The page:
I am a complete newbie (though I've read a lot) on gardening. I have made a 4'x13' raised bed out of recycled products filled with old horse manure, mulched leaves, and soil. Now that I am about to plant, I am considering many options, and don't know which ones are worth doing.
1. I live right next to the woods and have a ton of squirrels, raccoons, etc. Should I invest in a fence for the raised bed (ie chicken wire), or is this probably unnecessary?
2. Is it worth growing indoors and transplanting into the garden? I've been told the spring growing season in Dallas is short due to hot weather coming early and transplanting is invaluable.
If you are concerned about the wild animals getting your crops I would consider planting along the edge of your property. Research what squirrels and raccoons love to eat and plant them in abundance along the fence row or whatever you have. If they don't eat it all, then you have some extra food for yourself. However, this should give them plenty to eat away from your personal crops and give them no reason to venture further.
I am in Amarillo and was just asking about the whole planting from seed outside vs. transplanting from indoors issue. If you do a search for "planting from seed" you should be able to find my post and all the good information and suggestions given to me on the matter.
I have very limited space, so mass planting indoors or even building a greenhouse is out of the question. I have my husband building two shelves to place up high in a picture window that gets plenty of year-round sun. This should allow me to "greenhouse" grow about 25-30 plants to transplant outside. The other thing I am working on is a cold frame. I have a classmate giving me old plywood and wood-framed windows to build this small outdoor seed starter. The rest of my plants I am starting outside from seed. Several of my seeds listed on the package that they had to be started inside under certain conditions, these are the main ones I address in my post. The others are fine to be planted straight into the dirt. It seems to be about 10-15% of my seed stock want to be transplanted, which isn't a terrible number.
My yard is bordered by wooded land, as well, and squirrels, rabbits, groundhogs, moles, skunks, possums, raccoons, and deer (did I leave anything out?) definitely do cause me some headaches. They eat my crops (primarily deer and groundhogs), dig in my beds looking for tasty bugs (moles, skunks, raccoons, and possums), etc. Odds are good that you'll have some losses if you don't protect your new bed in way or another. That being said, you might want to wait and see what happens...it might be a disaster, or you might find you have few problems. Then again, given the relatively small size of your bed, surrounding it with chicken wire or something similar wouldn't be too costly. A good alternative that's worked for me is a motion activated sprinkler.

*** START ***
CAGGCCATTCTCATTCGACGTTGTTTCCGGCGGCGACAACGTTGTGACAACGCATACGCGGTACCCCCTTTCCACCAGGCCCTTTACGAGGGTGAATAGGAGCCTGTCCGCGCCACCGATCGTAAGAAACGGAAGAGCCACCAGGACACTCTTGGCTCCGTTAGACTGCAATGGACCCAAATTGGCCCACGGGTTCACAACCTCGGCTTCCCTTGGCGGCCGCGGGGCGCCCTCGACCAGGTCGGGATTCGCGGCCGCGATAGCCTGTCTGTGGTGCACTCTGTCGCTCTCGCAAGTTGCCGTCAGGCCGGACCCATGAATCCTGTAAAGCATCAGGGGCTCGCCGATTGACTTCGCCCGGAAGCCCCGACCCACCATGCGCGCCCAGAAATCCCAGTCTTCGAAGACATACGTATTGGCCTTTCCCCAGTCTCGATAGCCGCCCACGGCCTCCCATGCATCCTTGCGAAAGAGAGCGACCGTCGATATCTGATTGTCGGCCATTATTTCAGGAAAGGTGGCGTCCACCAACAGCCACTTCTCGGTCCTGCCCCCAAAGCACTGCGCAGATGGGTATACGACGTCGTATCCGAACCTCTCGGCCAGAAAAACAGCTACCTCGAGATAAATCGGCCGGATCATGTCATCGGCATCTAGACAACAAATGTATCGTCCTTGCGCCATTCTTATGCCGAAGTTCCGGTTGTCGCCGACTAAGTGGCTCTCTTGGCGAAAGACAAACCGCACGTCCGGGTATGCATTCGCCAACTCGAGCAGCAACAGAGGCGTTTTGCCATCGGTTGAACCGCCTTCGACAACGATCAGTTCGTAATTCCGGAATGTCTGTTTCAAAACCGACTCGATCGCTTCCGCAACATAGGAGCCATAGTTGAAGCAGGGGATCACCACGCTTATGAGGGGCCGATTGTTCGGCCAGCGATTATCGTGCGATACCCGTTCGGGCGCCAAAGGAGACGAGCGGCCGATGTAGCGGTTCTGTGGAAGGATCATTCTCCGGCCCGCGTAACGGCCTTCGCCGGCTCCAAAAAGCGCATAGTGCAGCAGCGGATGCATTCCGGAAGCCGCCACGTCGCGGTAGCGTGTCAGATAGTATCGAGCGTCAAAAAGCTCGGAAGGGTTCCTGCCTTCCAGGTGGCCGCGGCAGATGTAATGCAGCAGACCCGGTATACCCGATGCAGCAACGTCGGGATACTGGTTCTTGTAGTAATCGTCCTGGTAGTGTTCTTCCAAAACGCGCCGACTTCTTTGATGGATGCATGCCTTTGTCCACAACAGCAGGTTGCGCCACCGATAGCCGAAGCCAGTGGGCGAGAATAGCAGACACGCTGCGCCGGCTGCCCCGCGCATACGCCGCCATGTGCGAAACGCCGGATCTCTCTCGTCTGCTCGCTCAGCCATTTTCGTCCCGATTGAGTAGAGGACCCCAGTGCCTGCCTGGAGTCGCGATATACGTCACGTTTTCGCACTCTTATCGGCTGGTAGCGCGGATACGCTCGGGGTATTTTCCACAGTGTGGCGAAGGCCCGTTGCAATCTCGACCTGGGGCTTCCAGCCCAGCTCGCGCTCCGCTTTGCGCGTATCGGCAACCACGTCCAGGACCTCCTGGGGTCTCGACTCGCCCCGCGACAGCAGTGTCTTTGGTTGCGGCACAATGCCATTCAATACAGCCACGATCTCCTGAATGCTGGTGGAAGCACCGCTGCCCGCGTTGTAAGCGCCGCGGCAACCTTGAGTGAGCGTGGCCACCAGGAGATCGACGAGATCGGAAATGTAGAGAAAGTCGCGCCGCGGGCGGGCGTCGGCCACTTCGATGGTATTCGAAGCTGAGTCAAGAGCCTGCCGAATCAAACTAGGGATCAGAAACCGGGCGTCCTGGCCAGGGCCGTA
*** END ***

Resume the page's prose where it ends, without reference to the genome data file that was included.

posted 7 years ago
Thanks for the feedback. It sounds like in my situation, I will be needing a fence. Chicken wire and branches I've hauled from the woods next to me will be cheap enough. My yards too small to plant a decoy growth area. I also will be transplanting, but only for the varieties that really require it (tomatoes, etc).
One more thing. I may make a new thread for this since it is so critical, but I just realized that here at the beginning of February, where I set up my raised garden gets total shade from the house after 2:30 pm I feel like an idiot for making the bed here. But, is there still hope? I am in Dallas, TX, so the sun will be pretty intense soon, and I think by late March, my bed will probably get about 5 hours of solid sun (10am-3pm) and dappled sun earlier in the morning. Is this enough for tomatoes? Or will this bed only be useful for kale, broccoli, and other partial-shade tolerant plants?
Location: Currently in Lake Stevens, WA. Home in Spokane
posted 7 years ago
I think you should be OK. When the seed packet says to plant in full sun, 5 hours is usually sufficient.
In a climate like Dallas, your plants will probably appreciate the sun 'going down' at 3 pm.
It might save you from buying shade cloth!
I agree with John. I've found plants appreciate a little less sun here in our Texas summers. If it turns out that location is too shady for tomatoes, do you have a sunnier spot to make another bed if needed?
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